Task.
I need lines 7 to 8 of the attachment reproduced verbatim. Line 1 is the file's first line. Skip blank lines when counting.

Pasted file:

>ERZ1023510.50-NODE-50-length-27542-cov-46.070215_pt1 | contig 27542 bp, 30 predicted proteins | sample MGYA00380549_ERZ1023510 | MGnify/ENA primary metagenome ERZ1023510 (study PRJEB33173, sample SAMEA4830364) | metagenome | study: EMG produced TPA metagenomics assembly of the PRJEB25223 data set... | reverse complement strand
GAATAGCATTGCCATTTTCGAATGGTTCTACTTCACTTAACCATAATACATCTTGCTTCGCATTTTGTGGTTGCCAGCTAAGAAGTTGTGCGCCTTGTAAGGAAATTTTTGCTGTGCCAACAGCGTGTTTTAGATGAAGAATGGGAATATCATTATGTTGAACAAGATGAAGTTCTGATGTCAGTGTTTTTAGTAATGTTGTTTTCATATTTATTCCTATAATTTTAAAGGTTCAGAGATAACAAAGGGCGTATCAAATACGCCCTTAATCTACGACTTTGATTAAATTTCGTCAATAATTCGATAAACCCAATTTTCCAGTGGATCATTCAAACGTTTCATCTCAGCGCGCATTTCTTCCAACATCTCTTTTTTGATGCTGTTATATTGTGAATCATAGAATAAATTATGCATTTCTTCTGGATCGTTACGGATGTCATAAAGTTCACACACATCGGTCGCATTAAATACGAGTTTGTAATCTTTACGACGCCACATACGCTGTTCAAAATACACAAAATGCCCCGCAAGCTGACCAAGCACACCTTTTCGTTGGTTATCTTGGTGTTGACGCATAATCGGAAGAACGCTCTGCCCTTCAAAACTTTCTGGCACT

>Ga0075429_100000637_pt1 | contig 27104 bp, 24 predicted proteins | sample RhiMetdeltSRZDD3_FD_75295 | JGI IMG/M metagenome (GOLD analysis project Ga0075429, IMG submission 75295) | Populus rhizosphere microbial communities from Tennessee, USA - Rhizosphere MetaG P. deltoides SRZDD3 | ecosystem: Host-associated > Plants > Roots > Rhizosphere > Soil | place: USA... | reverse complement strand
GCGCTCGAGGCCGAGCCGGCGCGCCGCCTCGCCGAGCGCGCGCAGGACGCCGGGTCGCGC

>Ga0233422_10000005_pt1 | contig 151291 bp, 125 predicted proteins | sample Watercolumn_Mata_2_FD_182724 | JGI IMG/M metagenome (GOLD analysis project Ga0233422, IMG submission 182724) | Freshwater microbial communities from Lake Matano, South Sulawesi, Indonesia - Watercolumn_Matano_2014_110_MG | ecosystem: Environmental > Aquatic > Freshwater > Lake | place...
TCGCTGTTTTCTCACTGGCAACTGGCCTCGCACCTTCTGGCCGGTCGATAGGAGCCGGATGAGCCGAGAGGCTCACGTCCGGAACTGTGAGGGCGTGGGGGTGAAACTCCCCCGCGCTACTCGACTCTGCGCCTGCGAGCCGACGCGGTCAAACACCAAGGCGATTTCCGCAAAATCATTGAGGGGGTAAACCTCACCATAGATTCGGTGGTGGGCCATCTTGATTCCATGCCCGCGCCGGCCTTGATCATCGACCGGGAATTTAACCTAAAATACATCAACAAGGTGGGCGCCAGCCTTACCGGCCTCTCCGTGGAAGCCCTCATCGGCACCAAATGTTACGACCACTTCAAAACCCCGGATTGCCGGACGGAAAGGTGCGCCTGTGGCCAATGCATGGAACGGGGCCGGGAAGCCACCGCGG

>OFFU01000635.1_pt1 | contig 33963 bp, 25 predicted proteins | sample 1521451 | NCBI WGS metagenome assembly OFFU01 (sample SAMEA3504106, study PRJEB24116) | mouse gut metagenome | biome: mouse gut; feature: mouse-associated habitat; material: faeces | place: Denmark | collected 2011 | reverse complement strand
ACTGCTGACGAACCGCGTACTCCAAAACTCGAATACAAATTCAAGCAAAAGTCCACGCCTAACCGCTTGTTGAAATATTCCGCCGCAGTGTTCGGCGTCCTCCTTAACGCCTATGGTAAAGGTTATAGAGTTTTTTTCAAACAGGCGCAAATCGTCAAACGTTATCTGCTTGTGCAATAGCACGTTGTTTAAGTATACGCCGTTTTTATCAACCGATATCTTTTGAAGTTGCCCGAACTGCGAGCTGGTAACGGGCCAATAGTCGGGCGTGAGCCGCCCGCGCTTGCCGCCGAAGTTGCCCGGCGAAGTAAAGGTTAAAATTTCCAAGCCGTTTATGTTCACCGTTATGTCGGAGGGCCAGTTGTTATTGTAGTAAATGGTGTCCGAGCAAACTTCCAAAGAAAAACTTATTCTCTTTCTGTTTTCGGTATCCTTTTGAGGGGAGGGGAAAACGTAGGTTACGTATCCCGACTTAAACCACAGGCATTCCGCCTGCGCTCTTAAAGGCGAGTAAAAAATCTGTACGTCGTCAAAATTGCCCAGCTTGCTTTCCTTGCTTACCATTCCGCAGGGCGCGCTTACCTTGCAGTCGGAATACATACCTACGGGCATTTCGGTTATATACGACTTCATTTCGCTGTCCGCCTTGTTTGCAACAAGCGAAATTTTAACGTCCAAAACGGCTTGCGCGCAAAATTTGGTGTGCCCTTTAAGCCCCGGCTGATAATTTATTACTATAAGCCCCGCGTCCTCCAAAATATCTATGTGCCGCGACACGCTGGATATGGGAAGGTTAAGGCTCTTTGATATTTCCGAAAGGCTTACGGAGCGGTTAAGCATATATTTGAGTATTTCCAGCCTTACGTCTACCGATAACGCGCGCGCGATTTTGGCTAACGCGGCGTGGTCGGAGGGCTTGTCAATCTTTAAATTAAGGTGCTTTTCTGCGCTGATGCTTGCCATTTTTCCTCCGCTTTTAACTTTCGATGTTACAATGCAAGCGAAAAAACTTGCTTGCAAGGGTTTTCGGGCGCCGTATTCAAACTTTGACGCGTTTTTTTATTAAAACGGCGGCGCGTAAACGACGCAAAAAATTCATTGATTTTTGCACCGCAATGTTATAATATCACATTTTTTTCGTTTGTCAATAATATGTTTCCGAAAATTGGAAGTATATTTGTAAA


>OFFU01000635.1_pt1 | contig 33963 bp, 25 predicted proteins | sample 1521451 | NCBI WGS metagenome assembly OFFU01 (sample SAMEA3504106, study PRJEB24116) | mouse gut metagenome | biome: mouse gut; feature: mouse-associated habitat; material: faeces | place: Denmark | collected 2011 | reverse complement strand
ACTGCTGACGAACCGCGTACTCCAAAACTCGAATACAAATTCAAGCAAAAGTCCACGCCTAACCGCTTGTTGAAATATTCCGCCGCAGTGTTCGGCGTCCTCCTTAACGCCTATGGTAAAGGTTATAGAGTTTTTTTCAAACAGGCGCAAATCGTCAAACGTTATCTGCTTGTGCAATAGCACGTTGTTTAAGTATACGCCGTTTTTATCAACCGATATCTTTTGAAGTTGCCCGAACTGCGAGCTGGTAACGGGCCAATAGTCGGGCGTGAGCCGCCCGCGCTTGCCGCCGAAGTTGCCCGGCGAAGTAAAGGTTAAAATTTCCAAGCCGTTTATGTTCACCGTTATGTCGGAGGGCCAGTTGTTATTGTAGTAAATGGTGTCCGAGCAAACTTCCAAAGAAAAACTTATTCTCTTTCTGTTTTCGGTATCCTTTTGAGGGGAGGGGAAAACGTAGGTTACGTATCCCGACTTAAACCACAGGCATTCCGCCTGCGCTCTTAAAGGCGAGTAAAAAATCTGTACGTCGTCAAAATTGCCCAGCTTGCTTTCCTTGCTTACCATTCCGCAGGGCGCGCTTACCTTGCAGTCGGAATACATACCTACGGGCATTTCGGTTATATACGACTTCATTTCGCTGTCCGCCTTGTTTGCAACAAGCGAAATTTTAACGTCCAAAACGGCTTGCGCGCAAAATTTGGTGTGCCCTTTAAGCCCCGGCTGATAATTTATTACTATAAGCCCCGCGTCCTCCAAAATATCTATGTGCCGCGACACGCTGGATATGGGAAGGTTAAGGCTCTTTGATATTTCCGAAAGGCTTACGGAGCGGTTAAGCATATATTTGAGTATTTCCAGCCTTACGTCTACCGATAACGCGCGCGCGATTTTGGCTAACGCGGCGTGGTCGGAGGGCTTGTCAATCTTTAAATTAAGGTGCTTTTCTGCGCTGATGCTTGCCATTTTTCCTCCGCTTTTAACTTTCGATGTTACAATGCAAGCGAAAAAACTTGCTTGCAAGGGTTTTCGGGCGCCGTATTCAAACTTTGACGCGTTTTTTTATTAAAACGGCGGCGCGTAAACGACGCAAAAAATTCATTGATTTTTGCACCGCAATGTTATAATATCACATTTTTTTCGTTTGTCAATAATATGTTTCCGAAAATTGGAAGTATATTTGTAAA